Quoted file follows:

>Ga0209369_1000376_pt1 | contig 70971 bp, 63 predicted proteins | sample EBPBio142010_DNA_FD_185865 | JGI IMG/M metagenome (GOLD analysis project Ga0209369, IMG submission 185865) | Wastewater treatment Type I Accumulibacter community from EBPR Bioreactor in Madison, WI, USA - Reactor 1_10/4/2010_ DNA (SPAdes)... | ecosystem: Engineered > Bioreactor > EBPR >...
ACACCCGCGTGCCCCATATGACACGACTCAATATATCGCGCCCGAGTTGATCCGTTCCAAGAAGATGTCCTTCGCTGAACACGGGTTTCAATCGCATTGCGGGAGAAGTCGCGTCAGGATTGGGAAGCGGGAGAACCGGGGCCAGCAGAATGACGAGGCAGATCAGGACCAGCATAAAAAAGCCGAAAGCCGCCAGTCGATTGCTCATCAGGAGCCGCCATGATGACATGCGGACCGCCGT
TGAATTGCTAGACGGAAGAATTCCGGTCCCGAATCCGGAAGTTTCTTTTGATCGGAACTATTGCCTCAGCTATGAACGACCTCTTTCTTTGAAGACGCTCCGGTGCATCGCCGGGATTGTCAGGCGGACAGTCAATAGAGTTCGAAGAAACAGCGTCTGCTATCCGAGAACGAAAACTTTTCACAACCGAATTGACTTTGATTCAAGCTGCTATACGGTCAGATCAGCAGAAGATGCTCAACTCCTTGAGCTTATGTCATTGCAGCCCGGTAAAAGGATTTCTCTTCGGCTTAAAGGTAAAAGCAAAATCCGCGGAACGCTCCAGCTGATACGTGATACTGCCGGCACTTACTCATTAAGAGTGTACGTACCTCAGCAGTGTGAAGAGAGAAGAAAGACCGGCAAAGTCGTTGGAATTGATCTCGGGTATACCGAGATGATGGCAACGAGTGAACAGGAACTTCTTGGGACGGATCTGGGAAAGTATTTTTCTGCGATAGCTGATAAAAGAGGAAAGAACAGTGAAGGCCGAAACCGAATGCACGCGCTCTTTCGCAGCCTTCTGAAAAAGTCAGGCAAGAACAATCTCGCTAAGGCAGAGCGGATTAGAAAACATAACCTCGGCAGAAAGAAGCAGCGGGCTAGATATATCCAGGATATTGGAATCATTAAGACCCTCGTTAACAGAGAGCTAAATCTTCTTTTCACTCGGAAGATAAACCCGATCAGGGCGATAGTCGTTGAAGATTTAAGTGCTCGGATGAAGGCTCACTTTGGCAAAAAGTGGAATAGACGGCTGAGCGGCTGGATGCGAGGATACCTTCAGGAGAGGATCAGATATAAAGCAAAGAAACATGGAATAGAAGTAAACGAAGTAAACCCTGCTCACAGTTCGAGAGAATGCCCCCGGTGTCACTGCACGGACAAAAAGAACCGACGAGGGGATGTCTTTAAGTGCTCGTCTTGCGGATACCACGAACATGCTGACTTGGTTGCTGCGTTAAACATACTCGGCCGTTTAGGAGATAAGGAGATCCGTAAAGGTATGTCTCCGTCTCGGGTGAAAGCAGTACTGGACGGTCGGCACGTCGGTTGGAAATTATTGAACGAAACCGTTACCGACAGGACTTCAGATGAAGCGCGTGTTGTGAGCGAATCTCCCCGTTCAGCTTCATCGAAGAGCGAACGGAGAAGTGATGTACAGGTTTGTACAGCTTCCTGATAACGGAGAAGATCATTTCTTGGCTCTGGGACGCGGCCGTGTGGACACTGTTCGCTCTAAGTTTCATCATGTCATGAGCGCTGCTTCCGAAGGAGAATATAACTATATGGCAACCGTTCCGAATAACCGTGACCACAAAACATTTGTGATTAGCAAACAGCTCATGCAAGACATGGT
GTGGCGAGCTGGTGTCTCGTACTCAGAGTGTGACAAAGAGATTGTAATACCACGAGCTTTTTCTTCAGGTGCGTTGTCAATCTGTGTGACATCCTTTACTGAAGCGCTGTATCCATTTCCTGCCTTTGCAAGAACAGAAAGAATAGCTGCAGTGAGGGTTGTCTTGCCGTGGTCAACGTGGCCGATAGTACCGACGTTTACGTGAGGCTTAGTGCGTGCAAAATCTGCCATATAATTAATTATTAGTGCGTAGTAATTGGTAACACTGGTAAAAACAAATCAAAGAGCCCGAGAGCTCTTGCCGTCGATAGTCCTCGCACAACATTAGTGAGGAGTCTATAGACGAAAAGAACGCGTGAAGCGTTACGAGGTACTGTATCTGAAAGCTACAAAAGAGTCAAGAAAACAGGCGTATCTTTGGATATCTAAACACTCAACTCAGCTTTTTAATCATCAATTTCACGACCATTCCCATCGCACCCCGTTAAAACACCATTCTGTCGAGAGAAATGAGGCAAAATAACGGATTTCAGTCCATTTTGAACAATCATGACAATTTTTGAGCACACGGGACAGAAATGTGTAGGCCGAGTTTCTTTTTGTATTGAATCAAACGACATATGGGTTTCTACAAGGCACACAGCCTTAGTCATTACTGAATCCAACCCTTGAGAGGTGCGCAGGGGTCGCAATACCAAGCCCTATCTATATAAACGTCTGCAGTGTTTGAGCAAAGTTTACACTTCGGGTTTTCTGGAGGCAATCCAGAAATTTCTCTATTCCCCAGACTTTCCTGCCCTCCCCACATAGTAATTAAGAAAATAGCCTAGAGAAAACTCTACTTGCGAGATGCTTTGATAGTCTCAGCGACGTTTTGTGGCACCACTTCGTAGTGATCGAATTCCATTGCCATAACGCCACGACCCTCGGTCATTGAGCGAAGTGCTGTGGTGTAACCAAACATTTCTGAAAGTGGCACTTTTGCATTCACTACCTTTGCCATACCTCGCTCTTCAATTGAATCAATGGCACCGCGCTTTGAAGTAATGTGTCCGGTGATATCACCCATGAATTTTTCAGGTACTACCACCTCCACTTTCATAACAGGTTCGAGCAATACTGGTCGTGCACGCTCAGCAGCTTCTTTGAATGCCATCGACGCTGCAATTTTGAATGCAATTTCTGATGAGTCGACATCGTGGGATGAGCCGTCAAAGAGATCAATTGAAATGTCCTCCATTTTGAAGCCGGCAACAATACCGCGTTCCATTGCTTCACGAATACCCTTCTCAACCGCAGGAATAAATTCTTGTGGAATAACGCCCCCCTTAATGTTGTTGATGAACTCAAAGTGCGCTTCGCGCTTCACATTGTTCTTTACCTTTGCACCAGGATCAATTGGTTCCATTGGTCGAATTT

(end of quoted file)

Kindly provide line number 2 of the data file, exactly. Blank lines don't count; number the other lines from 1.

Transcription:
ACACCCGCGTGCCCCATATGACACGACTCAATATATCGCGCCCGAGTTGATCCGTTCCAAGAAGATGTCCTTCGCTGAACACGGGTTTCAATCGCATTGCGGGAGAAGTCGCGTCAGGATTGGGAAGCGGGAGAACCGGGGCCAGCAGAATGACGAGGCAGATCAGGACCAGCATAAAAAAGCCGAAAGCCGCCAGTCGATTGCTCATCAGGAGCCGCCATGATGACATGCGGACCGCCGT